J Antimicrob Chemother 2020 03;75(3):537-542

Université de Paris, IAME, INSERM, F-75018 Paris, France.

Objectives: Enterohaemorrhagic Escherichia coli (EHEC) infections may be complicated by haemolytic uraemic syndrome (HUS). The emerging worldwide EHEC serogroup O80 has acquired a mosaic plasmid combining extraintestinal virulence and antibiotic resistance. This hybrid pathotype is associated with invasive infections that require antibiotic therapy, classically not recommended in EHEC infections, increasing the risk of HUS. We characterized two ESBL-producing O80 EHEC strains, which is an unusual resistance mechanism among EHECs, and determined the safest therapy to be used for invasive infections.

Methods: WGS of two strains isolated from the stools of an asymptomatic carrier and a patient with HUS was performed using Illumina and Nanopore technologies. Generated reads were combined to assemble genomes. We determined the safest therapy by comparing Shiga toxin (Stx) production by the two strains in the presence of several antibiotics.

Results: The strains were genetically close to the O80 EHEC clone, belonging to ST301 and harbouring stx2d, eae-ξ, ehxA and genes characteristic of the extraintestinal virulence plasmid pS88. Long-read sequencing identified the acquisition of an additional plasmid harbouring CTX-M-type genes (blaCTX-M-14 and blaCTX-M-1). Azithromycin decreased Stx production at subinhibitory concentrations, ciprofloxacin increased it and imipenem had no major effect. The combination of azithromycin and imipenem overall reduced Stx production.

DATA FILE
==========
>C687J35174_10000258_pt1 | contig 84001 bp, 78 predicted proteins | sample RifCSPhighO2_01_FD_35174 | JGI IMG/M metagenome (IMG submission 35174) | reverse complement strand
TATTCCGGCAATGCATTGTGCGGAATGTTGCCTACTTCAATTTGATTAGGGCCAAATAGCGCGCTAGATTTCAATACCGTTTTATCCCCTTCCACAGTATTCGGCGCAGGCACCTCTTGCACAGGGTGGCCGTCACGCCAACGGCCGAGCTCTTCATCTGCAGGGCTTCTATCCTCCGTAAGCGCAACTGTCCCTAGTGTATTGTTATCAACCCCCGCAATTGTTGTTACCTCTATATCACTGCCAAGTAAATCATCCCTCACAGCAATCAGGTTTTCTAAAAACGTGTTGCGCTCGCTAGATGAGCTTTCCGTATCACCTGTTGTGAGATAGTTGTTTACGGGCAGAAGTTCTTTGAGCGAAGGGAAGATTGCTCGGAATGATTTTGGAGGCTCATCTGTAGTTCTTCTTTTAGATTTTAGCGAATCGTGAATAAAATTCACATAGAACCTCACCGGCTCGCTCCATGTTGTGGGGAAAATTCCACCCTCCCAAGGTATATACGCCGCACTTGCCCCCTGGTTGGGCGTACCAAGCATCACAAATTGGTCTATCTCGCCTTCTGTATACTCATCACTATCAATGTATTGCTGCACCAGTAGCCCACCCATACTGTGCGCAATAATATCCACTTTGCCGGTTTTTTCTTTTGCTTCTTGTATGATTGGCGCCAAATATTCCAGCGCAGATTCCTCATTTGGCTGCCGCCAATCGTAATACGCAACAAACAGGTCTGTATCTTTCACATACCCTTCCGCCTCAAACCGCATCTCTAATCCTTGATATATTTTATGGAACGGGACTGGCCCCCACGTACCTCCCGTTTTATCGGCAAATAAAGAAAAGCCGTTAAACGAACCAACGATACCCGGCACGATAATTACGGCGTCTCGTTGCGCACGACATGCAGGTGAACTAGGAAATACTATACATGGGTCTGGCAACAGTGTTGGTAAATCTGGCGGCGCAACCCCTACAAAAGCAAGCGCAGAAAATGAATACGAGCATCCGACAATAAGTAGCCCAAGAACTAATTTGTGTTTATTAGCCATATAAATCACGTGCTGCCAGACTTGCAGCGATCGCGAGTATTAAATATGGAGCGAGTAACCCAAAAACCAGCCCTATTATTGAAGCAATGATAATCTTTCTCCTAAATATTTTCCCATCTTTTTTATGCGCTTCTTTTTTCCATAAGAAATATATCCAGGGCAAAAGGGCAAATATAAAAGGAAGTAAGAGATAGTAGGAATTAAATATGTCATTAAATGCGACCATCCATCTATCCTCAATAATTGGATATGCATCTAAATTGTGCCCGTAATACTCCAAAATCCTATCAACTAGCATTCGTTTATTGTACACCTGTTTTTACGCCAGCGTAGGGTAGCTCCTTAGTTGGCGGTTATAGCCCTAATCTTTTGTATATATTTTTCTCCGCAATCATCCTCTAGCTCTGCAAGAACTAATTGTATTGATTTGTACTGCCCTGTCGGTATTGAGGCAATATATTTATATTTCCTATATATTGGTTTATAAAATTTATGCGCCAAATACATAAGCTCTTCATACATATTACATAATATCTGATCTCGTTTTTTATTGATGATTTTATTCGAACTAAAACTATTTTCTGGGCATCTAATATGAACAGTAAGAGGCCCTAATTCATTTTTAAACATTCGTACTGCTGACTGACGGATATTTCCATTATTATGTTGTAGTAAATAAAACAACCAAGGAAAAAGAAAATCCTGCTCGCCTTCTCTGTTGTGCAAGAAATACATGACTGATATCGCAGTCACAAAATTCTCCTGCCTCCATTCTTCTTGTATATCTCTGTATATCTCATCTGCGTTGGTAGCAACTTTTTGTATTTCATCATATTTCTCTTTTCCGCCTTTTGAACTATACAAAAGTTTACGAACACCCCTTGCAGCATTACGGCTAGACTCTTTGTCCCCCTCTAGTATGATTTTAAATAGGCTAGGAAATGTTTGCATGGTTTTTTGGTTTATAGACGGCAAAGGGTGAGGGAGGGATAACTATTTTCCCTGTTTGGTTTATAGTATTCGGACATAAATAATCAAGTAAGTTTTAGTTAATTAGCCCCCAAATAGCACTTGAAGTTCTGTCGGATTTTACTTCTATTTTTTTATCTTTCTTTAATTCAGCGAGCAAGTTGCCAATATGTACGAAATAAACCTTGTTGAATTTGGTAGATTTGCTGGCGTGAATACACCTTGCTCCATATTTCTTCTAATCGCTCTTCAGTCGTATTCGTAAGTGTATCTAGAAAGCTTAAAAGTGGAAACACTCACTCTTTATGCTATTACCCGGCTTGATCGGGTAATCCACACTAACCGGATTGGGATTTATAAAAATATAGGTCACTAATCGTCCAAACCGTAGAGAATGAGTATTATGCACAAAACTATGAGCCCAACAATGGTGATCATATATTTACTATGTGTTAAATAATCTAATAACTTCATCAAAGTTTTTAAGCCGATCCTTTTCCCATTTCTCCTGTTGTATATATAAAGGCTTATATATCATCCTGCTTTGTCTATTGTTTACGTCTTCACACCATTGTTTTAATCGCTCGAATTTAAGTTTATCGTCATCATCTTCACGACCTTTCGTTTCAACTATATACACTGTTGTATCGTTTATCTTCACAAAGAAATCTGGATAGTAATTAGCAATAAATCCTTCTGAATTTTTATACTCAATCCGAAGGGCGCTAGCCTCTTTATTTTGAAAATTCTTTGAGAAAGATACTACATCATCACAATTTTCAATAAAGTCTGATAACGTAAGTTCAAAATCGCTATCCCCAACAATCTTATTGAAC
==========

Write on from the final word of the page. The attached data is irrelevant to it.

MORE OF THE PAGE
Conclusions: Acquisition of an additional plasmid harbouring ESBL genes is a step towards increasing the risk of O80 EHEC dissemination and represents a serious public health concern. The combination of azithromycin and imipenem reduced Stx production and suggests that this combination could be tested in clinical trials.
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http://dx.doi.org/10.1093/jac/dkz484DOI Listing
March 2020

Diversity and trends in population structure of ESBL-producing Enterobacteriaceae in febrile urinary tract infections in children in France from 2014 to 2017.

J Antimicrob Chemother 2020 01;75(1):96-105

Université de Paris, IAME, INSERM, F-75018, Paris, France.

Background: The population structure of extraintestinal pathogenic Escherichia coli evolves over time, notably due to the emergence of antibiotic-resistant clones such as ESBL-producing Enterobacteriaceae (ESBL-E).

Objectives: To analyse by WGS the genetic diversity of a large number of ESBL-E isolated from urinary tract infections in children from paediatric centres across France between 2014 and 2017 and collected by the National Observatory of febrile urinary tract infection (FUTI) caused by ESBL-E.